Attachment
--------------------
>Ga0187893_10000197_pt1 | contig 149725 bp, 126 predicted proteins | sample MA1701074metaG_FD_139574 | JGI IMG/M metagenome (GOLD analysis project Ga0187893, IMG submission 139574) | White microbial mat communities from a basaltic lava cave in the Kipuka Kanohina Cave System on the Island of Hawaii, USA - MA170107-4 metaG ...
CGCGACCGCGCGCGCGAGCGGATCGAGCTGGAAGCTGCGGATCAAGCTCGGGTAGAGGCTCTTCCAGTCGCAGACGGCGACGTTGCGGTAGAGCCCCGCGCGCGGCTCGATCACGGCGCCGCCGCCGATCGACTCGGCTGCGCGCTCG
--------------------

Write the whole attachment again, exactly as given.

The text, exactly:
>Ga0187893_10000197_pt1 | contig 149725 bp, 126 predicted proteins | sample MA1701074metaG_FD_139574 | JGI IMG/M metagenome (GOLD analysis project Ga0187893, IMG submission 139574) | White microbial mat communities from a basaltic lava cave in the Kipuka Kanohina Cave System on the Island of Hawaii, USA - MA170107-4 metaG ...
CGCGACCGCGCGCGCGAGCGGATCGAGCTGGAAGCTGCGGATCAAGCTCGGGTAGAGGCTCTTCCAGTCGCAGACGGCGACGTTGCGGTAGAGCCCCGCGCGCGGCTCGATCACGGCGCCGCCGCCGATCGACTCGGCTGCGCGCTCG